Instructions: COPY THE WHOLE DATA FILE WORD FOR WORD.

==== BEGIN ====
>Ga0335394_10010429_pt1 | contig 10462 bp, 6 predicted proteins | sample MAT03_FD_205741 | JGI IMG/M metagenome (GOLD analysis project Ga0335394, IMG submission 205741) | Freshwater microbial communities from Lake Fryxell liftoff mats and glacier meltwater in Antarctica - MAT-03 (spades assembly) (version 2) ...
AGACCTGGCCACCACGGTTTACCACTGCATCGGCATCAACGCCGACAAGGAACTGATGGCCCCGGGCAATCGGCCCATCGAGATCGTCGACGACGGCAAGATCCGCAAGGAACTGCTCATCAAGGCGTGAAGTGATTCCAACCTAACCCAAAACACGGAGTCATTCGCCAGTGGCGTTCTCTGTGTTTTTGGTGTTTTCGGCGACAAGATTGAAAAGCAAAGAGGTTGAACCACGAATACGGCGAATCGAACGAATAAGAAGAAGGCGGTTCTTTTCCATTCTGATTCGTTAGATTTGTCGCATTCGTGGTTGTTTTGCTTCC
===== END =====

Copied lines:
>Ga0335394_10010429_pt1 | contig 10462 bp, 6 predicted proteins | sample MAT03_FD_205741 | JGI IMG/M metagenome (GOLD analysis project Ga0335394, IMG submission 205741) | Freshwater microbial communities from Lake Fryxell liftoff mats and glacier meltwater in Antarctica - MAT-03 (spades assembly) (version 2) ...
AGACCTGGCCACCACGGTTTACCACTGCATCGGCATCAACGCCGACAAGGAACTGATGGCCCCGGGCAATCGGCCCATCGAGATCGTCGACGACGGCAAGATCCGCAAGGAACTGCTCATCAAGGCGTGAAGTGATTCCAACCTAACCCAAAACACGGAGTCATTCGCCAGTGGCGTTCTCTGTGTTTTTGGTGTTTTCGGCGACAAGATTGAAAAGCAAAGAGGTTGAACCACGAATACGGCGAATCGAACGAATAAGAAGAAGGCGGTTCTTTTCCATTCTGATTCGTTAGATTTGTCGCATTCGTGGTTGTTTTGCTTCC